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Issue 479, 18 March 2002

Library materials fund: resource allocation

The Senate is invited to consider, and to approve, the proposed model for the allocation of the Library's materials budget set out below.

1. Background

For many years the University Library has used historical spending patterns for the allocation of its materials budget to academic departments. In addition, until relatively recently, these budgetary allocations were not divulged to departments, and the Library tended to be prescriptive in the way that funds could be spent (e.g. x% to be spent on journals, y% on books, etc.). Within a finite budget, this lack of flexibility served to protect some established disciplines to the disadvantage of other, new and emerging disciplines in the University. The approach also failed to respond to the widely varying 'information delivery preferences' of the different subject disciplines, particularly the shift of some subjects away from University-owned printed sources towards remotely available, online services, and document supply.

The financial context

The search for best value from library budgets has never been more pressing. Library purchasing power has been in decline globally for decades, due, in large part, to the dominance of commercial publishers in the scholarly communication model, and their consistently high price inflation over many years (10-15% p.a., see appendix A). In the UK, this decline is exacerbated by the long-term funding constraints, which are now recognised as an established feature of higher education. (In a list of comparative expenditure in descending order of total expenditure - 219 North American and UK academic libraries 1998-99 - the first UK research library (Cambridge) appears at the 65th position, with Leeds at 101st). The current funding position of Leeds University Library, relative to its UK peers, is shown in appendix B.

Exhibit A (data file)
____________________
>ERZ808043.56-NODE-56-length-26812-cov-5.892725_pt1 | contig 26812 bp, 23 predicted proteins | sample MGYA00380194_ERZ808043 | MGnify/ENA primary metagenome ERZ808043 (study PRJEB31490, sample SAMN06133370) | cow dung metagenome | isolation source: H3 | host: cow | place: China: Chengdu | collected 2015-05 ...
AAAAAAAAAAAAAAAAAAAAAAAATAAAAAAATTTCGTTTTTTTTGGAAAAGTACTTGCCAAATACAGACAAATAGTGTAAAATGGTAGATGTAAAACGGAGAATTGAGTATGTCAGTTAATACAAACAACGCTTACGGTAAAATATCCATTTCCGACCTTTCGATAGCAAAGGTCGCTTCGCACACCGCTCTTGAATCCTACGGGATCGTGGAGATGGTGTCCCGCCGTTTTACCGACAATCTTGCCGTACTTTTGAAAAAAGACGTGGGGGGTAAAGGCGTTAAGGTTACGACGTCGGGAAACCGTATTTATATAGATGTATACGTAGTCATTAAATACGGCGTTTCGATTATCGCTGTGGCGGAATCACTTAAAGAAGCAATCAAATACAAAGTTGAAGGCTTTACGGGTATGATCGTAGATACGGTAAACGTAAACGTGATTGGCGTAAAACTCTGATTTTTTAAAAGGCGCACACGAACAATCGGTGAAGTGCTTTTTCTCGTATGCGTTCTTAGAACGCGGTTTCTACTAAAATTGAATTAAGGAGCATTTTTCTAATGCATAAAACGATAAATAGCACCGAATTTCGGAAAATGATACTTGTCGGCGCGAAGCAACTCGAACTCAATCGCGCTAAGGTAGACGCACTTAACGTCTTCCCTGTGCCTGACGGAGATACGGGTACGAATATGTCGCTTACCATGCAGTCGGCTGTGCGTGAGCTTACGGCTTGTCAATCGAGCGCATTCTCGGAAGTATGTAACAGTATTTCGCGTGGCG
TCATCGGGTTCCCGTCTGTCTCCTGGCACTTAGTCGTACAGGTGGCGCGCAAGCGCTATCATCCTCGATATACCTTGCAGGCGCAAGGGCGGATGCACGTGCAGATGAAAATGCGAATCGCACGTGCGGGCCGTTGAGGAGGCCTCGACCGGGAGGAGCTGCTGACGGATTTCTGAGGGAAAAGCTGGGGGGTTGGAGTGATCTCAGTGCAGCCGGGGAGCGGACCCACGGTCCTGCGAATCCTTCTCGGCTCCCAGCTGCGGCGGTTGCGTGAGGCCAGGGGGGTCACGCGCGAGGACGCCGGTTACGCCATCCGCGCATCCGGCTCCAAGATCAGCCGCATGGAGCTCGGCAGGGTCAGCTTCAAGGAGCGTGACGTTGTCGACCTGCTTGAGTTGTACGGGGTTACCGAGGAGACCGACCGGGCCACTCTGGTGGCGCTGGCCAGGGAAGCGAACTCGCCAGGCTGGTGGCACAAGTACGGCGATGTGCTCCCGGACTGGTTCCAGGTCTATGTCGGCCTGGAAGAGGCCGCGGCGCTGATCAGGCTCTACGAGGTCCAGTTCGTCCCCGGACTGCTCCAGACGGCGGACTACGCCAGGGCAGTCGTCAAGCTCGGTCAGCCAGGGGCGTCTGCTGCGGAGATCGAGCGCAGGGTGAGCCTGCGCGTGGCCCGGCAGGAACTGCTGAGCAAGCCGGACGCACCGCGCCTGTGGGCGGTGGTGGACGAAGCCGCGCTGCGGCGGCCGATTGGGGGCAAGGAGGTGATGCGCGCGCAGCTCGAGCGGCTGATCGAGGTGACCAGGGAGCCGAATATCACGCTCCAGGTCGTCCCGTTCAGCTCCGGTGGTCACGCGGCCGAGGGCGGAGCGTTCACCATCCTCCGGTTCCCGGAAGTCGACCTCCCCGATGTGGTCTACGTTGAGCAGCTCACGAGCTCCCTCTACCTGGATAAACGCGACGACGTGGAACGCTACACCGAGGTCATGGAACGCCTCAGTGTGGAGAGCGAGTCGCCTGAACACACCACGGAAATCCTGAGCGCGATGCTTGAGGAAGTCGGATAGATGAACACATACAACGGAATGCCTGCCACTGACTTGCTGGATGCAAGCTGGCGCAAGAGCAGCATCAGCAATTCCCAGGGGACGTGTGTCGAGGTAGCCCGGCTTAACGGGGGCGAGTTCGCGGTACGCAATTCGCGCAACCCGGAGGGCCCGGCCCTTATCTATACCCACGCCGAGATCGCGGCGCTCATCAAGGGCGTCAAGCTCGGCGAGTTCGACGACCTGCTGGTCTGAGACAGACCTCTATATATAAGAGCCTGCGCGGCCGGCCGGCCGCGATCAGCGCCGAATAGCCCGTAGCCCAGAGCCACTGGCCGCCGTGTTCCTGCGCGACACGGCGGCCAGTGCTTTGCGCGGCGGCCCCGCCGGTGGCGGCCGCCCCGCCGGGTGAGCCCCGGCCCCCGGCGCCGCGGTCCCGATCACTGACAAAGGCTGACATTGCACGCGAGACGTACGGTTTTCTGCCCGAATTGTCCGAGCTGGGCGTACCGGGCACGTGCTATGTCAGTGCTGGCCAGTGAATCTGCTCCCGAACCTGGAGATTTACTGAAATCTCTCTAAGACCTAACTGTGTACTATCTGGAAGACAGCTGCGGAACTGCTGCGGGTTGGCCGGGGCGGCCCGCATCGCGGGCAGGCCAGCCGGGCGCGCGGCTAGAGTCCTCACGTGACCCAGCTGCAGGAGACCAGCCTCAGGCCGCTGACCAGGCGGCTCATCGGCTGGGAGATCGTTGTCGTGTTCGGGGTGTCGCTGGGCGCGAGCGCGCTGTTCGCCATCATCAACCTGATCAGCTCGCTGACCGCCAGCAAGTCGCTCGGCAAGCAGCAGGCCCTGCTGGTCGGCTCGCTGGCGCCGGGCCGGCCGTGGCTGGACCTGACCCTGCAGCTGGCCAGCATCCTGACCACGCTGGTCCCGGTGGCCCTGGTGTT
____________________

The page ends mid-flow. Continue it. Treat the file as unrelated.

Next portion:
At Leeds therefore, the University is showing support for its Library within what is probably an unsustainable model. Cancellations and alternatives to holdings of low-use material appear inevitable for many departments due to high inflation and related decline in purchasing power. The new challenge is to work towards a major review of the current model of research dissemination to achieve a model which is considerably less dependent on commercial publishers.


In the interests of good service, and realistic financial management, the Library is seeking to remove the secrecy surrounding the allocation of the Library's materials budget, and to ensure that the funds available are used most effectively to support the Library's full range of user needs. For over two years the Library has therefore been working in partnership with academic departments to:

  • identify a way in which the old, historical model for allocation of materials funds to departments can be replaced with a transparent and rational model — linked to appropriate key drivers; (Resource Allocation Model).